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Title:Thermal transport in graphene-based nanostructures and other two-dimensional materials
Author(s):Li, Zuanyi
Director of Research:Pop, Eric
Doctoral Committee Chair(s):Mason, Nadya
Doctoral Committee Member(s):Pop, Eric; Cahill, David; Aksimentiev, Aleksei
Department / Program:Physics
Discipline:Physics
Degree Granting Institution:University of Illinois at Urbana-Champaign
Degree:Ph.D.
Genre:Dissertation
Subject(s):Layered Materials
Graphene
Nanoscale Heat Transport
Thermal Conductivity
Mean Free Path
Ballistic
Diffusive
Phonon Dispersion
Scattering
Thermometry
Abstract:Heat conduction in nanomaterials is an important area of study, with both fundamental and technological implications. However, little is known about heat flow in two-dimensional (2D) materials or devices with dimensions comparable to the phonon mean free path (MFP). Here, we investigated thermal transport in graphene-based nanostructures and several other 2D materials. First, we measured heat conduction in nanoscale graphene by a substrate-supported thermometry platform. Short, quarter-micron graphene samples reach ~35% of the ballistic thermal conductance limit (Gball) up to room temperature, enabled by the relatively large phonon MFP (~100 nm) in SiO2 substrate-supported graphene. In contrast, patterning similar samples into nanoribbons leads to a diffusive heat flow regime that is controlled by ribbon width and edge disorder. These results show how manipulation of device dimensions on the scale of the phonon MFP can be used to achieve full control of their heat-carrying properties, approaching fundamentally limited upper or lower bounds. We also examined the possibility of using this supported platform to measure other materials through finite element simulations and uncertainty analysis. The smallest thermal sheet conductance that can be sensed by this method within a 50% error is ~25 nW/K at room temperature, indicating this platform can be applied to most thin films like polymer and nanotube networks, as well as nanomaterials like nanotube or nanowire arrays, even a single Si nanowire. Moreover, the platform can be extended to plastic substrates, not limited to the SiO2/Si substrate. Last, we calculated in-plane (for monolayer and bulk) and cross-plane (for bulk) ballistic thermal conductances Gball of graphene/graphite, h-BN, MoS2, and WS2, based on full phonon dispersions from first-principles approach. Then, a rigorous and proper average of phonon mean free path, λ was simply obtained in terms of Gball and the diffusive thermal conductivity. Moreover, length-dependent thermal conductivity (k) was estimated using a ballistic-diffusive model, which agrees with available experimental data and shows increasing k with length until ~100λ before convergence. This indicates that, to observe theoretically predicted k divergence in low-dimensional systems, simulations and experiments should extend beyond length ~100λ. Our work provides a comprehensive study of thermal conduction in 2D layered materials in micro- and nanoscale with an emphasis on ballistic conduction and size effects. The findings extend our understanding of thermal conduction and how to tune it to reach the requirements for potential applications like thermal management and thermoelectric conversion.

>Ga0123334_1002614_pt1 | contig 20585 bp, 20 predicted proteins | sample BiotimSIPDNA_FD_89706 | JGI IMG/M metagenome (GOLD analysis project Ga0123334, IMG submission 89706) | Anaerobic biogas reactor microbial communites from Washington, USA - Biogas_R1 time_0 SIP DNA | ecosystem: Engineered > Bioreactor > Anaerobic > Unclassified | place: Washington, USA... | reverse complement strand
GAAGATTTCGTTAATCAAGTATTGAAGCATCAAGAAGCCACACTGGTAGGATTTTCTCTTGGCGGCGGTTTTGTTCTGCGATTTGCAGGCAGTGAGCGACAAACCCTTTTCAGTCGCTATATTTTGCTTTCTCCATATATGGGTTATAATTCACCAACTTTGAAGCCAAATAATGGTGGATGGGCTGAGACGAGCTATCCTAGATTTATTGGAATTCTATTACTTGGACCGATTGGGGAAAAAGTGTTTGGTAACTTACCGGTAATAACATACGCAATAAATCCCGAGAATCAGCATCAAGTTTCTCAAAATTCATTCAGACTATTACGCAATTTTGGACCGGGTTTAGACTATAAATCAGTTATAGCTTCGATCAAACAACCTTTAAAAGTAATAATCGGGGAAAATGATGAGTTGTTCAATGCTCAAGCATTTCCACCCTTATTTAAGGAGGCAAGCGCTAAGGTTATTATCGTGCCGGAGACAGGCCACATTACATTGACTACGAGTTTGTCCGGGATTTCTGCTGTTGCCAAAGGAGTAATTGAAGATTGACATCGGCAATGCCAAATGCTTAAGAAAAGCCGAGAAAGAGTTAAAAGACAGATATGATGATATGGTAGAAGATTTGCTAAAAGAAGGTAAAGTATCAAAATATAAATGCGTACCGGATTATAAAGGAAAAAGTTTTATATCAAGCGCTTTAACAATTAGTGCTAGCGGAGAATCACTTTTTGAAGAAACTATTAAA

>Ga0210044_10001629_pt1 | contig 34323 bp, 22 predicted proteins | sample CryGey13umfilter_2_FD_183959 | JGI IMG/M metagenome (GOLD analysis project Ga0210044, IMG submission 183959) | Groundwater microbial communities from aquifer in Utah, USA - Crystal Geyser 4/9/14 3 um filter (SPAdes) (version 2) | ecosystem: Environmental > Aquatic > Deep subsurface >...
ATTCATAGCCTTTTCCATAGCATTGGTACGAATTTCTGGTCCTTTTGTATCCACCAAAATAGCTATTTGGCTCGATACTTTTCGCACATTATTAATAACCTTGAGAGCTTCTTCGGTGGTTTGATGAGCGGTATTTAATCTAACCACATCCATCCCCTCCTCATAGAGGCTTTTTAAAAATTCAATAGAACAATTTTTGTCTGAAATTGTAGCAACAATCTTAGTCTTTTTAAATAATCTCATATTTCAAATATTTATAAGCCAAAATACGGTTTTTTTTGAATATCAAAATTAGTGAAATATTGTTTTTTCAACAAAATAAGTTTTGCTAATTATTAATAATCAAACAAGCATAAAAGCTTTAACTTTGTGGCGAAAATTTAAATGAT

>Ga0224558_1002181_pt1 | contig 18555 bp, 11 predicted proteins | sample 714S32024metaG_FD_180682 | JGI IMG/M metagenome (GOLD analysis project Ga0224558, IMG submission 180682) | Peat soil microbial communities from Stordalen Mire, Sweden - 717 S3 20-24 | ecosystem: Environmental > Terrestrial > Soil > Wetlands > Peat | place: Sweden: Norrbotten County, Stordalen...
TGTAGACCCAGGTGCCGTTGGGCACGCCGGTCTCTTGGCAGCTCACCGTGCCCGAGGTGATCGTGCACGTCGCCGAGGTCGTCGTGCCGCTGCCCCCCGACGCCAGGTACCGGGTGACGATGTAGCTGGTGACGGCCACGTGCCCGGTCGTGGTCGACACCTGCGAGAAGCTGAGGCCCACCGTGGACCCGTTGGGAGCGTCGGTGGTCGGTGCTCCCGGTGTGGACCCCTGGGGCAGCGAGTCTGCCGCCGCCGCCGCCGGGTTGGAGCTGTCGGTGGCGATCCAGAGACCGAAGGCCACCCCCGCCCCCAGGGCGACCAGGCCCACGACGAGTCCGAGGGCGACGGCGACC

Issue Date:2015-01-21
URI:http://hdl.handle.net/2142/72987
Rights Information:Copyright 2014 Zuanyi Li
Date Available in IDEALS:2015-01-21
Date Deposited:2014-12


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